When Diana Rikasari asked a friend to sign her up on Blogger.com in 1997, little did she know that she would end up doing a fashion blog. “At first, I wanted my blog to be a good place for people to visit, most likely as they sipped a cup of hot chocolate,” she said of her blog, Hot Chocolate and Mint.
Diana’s blog, which can be found at http://dianarikasari.blogspot.com, has catapulted her to fashionista fame.
Since Oct. 14, Hot Chocolate and Mint has been ranked No. 1 on the list of Top 100 Blogs as compiled by Indonesia Matters, a Web site on all things Indonesian.
She has overtaken such well-known bloggers as Ndoro Kakung, Wimar Witoelar and Raditya Dika, based on a set of parameters that include traffic, back tweets and social bookmarks.
Her blog has opened a window of opportunity. “At first, I did not even realize that I had an interest in fashion,” she said.
The success of the blog, and Diana’s unique fashion sense, a mix of flea market finds and high-end brands, has led to collaborations with independent shoe company Wondershoe and retail company Bloop/Endorse.
Diana is only one of the approximately 3.2 million bloggers in Indonesia.
That estimate is based on statistics compiled from traditional blogging platforms such as Blogger and WordPress, as well as Indonesian sites Dagdigdug and Blog Detik.
Last year the number of estimated bloggers was just one million, so the growth has been explosive.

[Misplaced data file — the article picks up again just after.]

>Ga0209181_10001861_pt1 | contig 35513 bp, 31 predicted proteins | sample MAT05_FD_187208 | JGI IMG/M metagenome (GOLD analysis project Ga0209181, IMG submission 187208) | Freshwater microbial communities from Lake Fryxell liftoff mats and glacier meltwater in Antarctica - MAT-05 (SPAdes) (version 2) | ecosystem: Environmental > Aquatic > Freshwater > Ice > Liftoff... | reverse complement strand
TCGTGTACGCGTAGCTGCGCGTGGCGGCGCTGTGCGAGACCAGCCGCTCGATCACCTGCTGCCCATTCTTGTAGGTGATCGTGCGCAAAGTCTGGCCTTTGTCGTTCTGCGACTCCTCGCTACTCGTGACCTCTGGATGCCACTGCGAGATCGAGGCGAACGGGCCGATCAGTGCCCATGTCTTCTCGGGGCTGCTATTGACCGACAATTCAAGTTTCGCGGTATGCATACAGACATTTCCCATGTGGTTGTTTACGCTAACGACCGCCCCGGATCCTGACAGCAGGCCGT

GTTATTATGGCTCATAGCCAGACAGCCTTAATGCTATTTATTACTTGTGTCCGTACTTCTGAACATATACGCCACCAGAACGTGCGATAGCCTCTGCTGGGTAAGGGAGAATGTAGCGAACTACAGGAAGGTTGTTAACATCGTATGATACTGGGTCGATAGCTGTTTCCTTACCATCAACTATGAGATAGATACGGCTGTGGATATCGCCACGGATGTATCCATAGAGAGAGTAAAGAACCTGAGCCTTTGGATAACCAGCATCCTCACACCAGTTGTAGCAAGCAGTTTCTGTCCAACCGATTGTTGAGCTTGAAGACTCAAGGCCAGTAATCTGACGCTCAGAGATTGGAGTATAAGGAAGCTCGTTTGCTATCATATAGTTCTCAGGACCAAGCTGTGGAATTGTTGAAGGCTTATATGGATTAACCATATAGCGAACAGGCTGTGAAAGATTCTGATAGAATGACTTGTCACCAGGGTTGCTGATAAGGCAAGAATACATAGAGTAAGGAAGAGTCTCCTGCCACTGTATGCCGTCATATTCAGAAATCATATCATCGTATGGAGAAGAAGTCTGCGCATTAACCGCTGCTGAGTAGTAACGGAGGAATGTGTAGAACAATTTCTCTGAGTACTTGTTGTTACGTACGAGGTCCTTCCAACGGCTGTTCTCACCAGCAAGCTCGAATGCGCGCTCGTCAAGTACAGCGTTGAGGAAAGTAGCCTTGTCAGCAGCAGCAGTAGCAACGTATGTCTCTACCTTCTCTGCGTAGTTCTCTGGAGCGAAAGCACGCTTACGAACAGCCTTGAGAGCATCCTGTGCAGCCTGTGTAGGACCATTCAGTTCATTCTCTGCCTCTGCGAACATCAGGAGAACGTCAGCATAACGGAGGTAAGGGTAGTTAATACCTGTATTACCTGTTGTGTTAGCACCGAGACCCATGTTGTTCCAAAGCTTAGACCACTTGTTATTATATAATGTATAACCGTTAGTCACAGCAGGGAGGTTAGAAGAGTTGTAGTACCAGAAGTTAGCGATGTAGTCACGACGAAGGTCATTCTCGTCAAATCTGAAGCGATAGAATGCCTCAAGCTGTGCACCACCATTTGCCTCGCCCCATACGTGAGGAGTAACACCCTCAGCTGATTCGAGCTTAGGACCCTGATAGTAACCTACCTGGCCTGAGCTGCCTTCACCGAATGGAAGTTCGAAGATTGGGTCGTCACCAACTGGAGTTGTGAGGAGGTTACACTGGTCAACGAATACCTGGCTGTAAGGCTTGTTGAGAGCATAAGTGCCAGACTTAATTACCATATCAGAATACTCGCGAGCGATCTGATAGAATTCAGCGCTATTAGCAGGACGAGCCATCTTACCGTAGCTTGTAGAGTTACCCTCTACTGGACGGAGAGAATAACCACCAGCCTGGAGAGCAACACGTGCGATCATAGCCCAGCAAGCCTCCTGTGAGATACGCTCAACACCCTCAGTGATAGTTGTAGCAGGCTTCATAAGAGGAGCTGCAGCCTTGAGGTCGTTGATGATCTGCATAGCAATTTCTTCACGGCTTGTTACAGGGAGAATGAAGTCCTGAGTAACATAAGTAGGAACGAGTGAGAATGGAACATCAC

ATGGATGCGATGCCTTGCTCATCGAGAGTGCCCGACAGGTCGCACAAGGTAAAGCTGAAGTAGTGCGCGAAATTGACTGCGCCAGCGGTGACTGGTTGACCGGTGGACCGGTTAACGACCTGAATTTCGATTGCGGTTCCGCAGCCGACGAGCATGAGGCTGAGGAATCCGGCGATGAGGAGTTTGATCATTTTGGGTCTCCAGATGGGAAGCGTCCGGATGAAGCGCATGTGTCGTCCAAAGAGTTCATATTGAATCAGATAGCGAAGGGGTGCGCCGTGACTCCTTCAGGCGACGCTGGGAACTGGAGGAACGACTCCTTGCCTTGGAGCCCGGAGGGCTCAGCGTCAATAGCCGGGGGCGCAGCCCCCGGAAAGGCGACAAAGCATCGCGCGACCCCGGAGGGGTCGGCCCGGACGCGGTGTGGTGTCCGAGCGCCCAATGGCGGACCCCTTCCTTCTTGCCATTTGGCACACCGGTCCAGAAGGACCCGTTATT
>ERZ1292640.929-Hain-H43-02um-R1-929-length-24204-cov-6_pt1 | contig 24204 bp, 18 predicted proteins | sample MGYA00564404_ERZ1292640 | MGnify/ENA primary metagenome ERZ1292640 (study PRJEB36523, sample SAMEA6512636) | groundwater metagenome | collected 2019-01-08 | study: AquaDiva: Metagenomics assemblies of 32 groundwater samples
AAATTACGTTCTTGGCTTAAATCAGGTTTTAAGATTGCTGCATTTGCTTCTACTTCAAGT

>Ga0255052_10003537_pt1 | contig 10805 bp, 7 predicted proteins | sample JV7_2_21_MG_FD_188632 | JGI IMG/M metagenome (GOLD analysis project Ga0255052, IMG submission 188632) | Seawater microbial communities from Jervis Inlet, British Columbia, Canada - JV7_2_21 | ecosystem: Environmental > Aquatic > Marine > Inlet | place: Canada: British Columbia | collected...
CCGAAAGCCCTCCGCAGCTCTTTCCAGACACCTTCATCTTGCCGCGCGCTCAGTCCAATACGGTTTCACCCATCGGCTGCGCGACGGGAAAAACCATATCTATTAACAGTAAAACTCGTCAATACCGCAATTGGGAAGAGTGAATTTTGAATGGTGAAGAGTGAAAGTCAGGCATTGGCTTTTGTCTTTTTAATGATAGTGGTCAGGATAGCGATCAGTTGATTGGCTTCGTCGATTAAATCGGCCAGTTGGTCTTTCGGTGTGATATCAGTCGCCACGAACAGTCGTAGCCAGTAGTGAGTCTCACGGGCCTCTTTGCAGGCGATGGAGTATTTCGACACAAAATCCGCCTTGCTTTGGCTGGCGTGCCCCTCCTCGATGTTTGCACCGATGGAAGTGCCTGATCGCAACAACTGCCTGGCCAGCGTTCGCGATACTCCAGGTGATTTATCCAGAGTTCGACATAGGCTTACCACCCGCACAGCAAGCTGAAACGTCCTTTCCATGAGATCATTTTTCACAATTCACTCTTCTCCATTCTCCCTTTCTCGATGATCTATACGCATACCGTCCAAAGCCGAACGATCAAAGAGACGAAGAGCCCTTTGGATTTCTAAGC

And companies are sitting up and taking notice, and have started using bloggers as an alternative to the mainstream media to promote their brands.
For example, a recent event in Jakarta for the launch of Google Maps Indonesia featured two different presentations, one for media members in the afternoon and another for bloggers in the evening.
A shampoo brand and a chocolate product have done similar things as part of their promotional campaigns.
“This has actually started since last year, but it has grown this year,” said Enda Nasution, who has been blogging for more than a decade. He points out, however, that advertising agencies know little about blogger culture.
“They often treat bloggers like journalists,” said Enda, who is often referred to as the father of blogging in Indonesia.
He said that during promotional events, ad agencies often glossed over the points of their products, forgetting that bloggers seek more details that may not be relevant to the mainstream media.
“It would be great if [the agencies] could do a sharing session to expand their networks because bloggers are not just writers who publish their thoughts. They are end-users as well,” he said.
The official rise of the blogging class can be traced back to three years ago when Mohammad Nuh, who was then the minister of communication and information technology, declared Oct. 27 to be National Blogger Day.
At the same time, bloggers, in cooperation with the US Embassy, organized the first annual Pesta Blogger.
This year, the main event for Pesta Blogger will be held in Jakarta this weekend, after a series of pre-events in Surabaya, Makassar, Aceh, Pontianak, Banjarmasin, Madura and Yogyakarta.
“As of today, we have 1,310 bloggers who have registered for the event, excluding those who are going to come for Pesta Blogger++ this weekend,” said Snezana Brodjonegoro from Maverick, the public relations firm that is organizing the event.